Maybe my sensitivity to the semantics comes from doing some causal analysis at work where we look pretty hard at data quality. Probabilities are generally a lower data quality than things that are seen in a microscope or measured with some other device. Using terminology that suggests a probabilistic source for something that I know more certainly means not giving a piece of information all of the weight that it deserves. If my being caught up in this detail offends you, I'm sorry.


Bill
 

Halley

Senior Member
Messages
4,670
Location
Missouri
I agree that possible hets should be disclosed, but I think there must be some sort of stopping point where you're considered "safe".
To me there shouldn’t really be a stopping point. As I don’t think it should ever get to that. I think that at some point, a breeder needs to test breed, their animals, and find out for sure, especially if they are breeding that same line for many generations.

"25% poss het Tremper" I think it's important as information, not necessarily as a selling point.
I would have to agree with that, I would just really like to know all the genes in my leo.

But I feel that it is safe to assume that most people will not wait for that many generations before they try for their goal.... What are your thoughts everyone?
I really hope somebody would try to prove something out of a line, before breeding it into another line. I would be pretty PO, if I found out my gecko had 2 albino strains in them, without me knowing. If I know, and still bought it, then that is my problem.

How many offspring do you need to produce to "prove" an animal is not het for a trait? And what are you labeling the resulting offspring as until you have "proved" the parent is not het?
Well if you breed a het, to a visual, you have a 50% chance of getting a visual; I would personally like to have at least 6 offspring that don’t express the gene. However if you breed a male to 5 female and have 40 offspring, and the last one comes out tremper (or whatever other gene) then it is still het, but that is very unlikely. So I would say 6-10 would make me fell safe. I have heard stories of a het x visual, with 12 of the 13 offspring just being hets.
 

Jeremy Letkey

Jaded by reality!!
Messages
1,981
Location
outta my freakin mind
Bill, I think that you have a good sense of genetics as well as a good understanding of probabilities. I also think that you did a good job in expressing your opinions.
That said it was this single sentence I had issue with.

WftRight said:
An animal can only be 100% het if one of the parents showed the recessive trait.
Bill

It is simply not true.
 

malt_geckos

Don't Say It's Impossible
Messages
3,971
Location
Gainesville, Fl
I voted yes. It is beneficial to both the seller and buyer to lable things as poss hets IMO. The buyer can be more interested in the animal and also is aware it needs to be proven. The seller may be able to sell the animal for more money since it has the possibility to produce something possibly worth some money. For example an albino Mack snow may sell for more if it's a poss het raptor than it would if it wasn't.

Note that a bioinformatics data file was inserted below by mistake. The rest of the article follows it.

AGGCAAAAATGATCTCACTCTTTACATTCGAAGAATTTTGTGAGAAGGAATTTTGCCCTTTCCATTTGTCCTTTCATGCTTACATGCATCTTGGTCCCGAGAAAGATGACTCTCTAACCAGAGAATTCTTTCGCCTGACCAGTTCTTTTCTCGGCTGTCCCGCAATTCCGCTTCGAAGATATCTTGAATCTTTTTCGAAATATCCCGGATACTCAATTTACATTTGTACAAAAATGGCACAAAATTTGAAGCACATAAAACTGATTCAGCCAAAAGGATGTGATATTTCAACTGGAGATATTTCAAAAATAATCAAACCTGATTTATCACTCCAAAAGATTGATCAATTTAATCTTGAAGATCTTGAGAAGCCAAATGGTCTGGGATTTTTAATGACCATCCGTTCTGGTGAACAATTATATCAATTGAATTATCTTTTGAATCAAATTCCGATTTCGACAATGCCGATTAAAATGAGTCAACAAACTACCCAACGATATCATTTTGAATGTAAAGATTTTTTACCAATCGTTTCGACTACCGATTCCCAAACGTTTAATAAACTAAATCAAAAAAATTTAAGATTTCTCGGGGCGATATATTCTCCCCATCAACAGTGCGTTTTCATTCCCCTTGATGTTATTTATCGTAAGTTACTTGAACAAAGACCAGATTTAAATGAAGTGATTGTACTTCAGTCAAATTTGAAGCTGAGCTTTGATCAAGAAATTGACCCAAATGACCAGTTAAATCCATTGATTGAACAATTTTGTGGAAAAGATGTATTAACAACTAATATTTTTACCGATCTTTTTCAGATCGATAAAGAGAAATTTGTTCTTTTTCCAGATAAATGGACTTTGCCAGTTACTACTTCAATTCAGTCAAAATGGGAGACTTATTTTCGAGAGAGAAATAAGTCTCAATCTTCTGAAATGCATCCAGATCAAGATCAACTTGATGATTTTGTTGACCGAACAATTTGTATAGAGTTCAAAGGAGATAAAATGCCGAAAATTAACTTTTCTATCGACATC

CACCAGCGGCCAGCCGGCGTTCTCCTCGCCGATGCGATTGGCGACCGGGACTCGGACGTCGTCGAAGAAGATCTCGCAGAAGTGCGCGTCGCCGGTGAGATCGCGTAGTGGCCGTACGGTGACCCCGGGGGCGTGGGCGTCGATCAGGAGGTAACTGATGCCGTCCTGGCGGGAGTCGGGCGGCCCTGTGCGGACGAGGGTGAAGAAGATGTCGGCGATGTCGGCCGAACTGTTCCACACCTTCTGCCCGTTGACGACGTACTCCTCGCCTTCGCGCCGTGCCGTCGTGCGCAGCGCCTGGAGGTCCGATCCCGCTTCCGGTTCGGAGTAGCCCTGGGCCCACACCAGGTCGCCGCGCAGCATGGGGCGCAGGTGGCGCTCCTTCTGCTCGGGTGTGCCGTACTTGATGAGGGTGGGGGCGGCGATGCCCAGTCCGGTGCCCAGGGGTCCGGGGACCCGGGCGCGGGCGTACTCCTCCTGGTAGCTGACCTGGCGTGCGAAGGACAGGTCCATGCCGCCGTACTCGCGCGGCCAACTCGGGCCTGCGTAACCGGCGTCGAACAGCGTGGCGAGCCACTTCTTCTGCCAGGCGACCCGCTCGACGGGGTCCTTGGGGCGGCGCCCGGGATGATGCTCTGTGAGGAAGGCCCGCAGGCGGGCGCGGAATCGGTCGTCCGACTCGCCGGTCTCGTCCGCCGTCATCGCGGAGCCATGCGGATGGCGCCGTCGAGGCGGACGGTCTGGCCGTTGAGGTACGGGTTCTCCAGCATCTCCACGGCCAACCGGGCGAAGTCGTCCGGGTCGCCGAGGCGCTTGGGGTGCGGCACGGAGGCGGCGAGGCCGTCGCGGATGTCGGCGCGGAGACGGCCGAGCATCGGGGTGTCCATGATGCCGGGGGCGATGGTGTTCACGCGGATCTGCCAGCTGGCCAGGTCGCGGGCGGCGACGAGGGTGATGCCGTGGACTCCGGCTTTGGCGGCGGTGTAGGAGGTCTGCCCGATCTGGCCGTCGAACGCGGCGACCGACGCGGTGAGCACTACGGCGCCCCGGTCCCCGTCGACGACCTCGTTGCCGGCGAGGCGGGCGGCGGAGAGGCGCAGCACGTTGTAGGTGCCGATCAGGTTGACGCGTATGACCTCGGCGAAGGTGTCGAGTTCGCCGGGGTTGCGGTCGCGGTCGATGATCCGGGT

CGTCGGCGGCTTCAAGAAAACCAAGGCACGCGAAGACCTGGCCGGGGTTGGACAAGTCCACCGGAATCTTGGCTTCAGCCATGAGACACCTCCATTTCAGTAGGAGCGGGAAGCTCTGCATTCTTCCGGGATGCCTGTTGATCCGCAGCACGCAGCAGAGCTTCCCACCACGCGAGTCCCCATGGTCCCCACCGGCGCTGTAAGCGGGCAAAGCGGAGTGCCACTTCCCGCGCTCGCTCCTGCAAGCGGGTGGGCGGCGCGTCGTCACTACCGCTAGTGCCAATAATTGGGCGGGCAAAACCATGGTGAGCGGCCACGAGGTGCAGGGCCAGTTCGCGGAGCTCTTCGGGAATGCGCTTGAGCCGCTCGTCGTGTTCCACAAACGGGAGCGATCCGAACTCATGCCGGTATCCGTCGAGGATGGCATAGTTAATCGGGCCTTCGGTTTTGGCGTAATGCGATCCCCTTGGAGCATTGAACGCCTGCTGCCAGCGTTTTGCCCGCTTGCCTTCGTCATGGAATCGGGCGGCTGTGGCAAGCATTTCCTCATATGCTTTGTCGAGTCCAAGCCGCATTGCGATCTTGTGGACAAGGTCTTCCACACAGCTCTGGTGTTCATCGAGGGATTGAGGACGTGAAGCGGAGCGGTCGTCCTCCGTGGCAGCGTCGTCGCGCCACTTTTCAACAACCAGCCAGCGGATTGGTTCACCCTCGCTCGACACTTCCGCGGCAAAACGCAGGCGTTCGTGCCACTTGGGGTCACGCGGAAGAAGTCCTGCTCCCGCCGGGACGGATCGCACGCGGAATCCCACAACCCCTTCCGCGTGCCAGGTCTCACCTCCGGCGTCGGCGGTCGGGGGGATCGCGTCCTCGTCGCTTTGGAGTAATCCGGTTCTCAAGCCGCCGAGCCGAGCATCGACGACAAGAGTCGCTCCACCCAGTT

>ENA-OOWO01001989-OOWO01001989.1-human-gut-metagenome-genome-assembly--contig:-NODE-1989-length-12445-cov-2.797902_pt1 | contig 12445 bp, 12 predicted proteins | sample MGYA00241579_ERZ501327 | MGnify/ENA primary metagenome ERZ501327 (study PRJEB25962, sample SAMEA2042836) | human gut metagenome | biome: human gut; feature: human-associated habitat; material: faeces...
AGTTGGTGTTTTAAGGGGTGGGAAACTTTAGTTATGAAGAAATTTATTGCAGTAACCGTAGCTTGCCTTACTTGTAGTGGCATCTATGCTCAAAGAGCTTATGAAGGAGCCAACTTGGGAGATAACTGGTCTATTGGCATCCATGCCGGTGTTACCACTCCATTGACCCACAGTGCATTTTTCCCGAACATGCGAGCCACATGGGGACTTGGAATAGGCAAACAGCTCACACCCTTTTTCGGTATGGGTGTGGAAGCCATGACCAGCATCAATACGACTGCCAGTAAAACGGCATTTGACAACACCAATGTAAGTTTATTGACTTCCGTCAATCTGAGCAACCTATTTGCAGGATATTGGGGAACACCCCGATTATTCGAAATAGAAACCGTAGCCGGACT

W

WftRight

Guest
Jeremy Letkey said:
It is simply not true.
My original statement is true.

One can have a proven het that came from two non-visual, het parents. In that case, one would get a het animal from parents that are not visual. On that point, we agree. However, describing that animal as "100% het" would be stupid. The proof of the animal's being het would be in the animal's passing along the gene, and the idea of using the term "100% het" for something proved by a means better than probability is silly.

The only time the term "100% het" makes sense is when an animal is the unproven offspring of a visual. In that case, one can't claim the animal is "proven het" because the animal hasn't passed along the gene, but there is a 100% probability of the animal having the gene. I'd still rather just call that animal a "het" rather than a "100% het" although the latter term isn't too silly in this application.

In any case, I guess there's no point in further discussion.


Bill
 

Jeremy Letkey

Jaded by reality!!
Messages
1,981
Location
outta my freakin mind
I'll agree that there is a lot of incorrect terminology used. ;)

I am guilty of it myself.

Although, I promise you that if I sell an animal as 100% het for albino, I will not be asked what the probability of it being het is. If I sell that same animal as het for albino, a dozen people will ask me .... what percent??? LOL

Does that make sense?
 

dprince

Mod Squad Member
Messages
4,270
Location
California
Jeremy Letkey said:
I'll agree that there is a lot of incorrect terminology used. ;)

I am guilty of it myself.

Although, I promise you that if I sell an animal as 100% het for albino, I will not be asked what the probability of it being het is. If I sell that same animal as het for albino, a dozen people will ask me .... what percent??? LOL

Does that make sense?
I completely agree with Jeremy. I've had the same experience.....if I write it out for people, they don't ask. If I don't, I'll get a zillion questions. Much easier from a breeder standpoint to be very clear about that upfront, quite honestly. :main_yes:
 

Halley

Senior Member
Messages
4,670
Location
Missouri
Although, I promise you that if I sell an animal as 100% het for albino, I will not be asked what the probability of it being het is. If I sell that same animal as het for albino, a dozen people will ask me .... what percent??? LOL
Well that is good to know. I guess I always assumed if it said het, it would have to be 100% chance of it. That will make selling eaiser though.
 
Top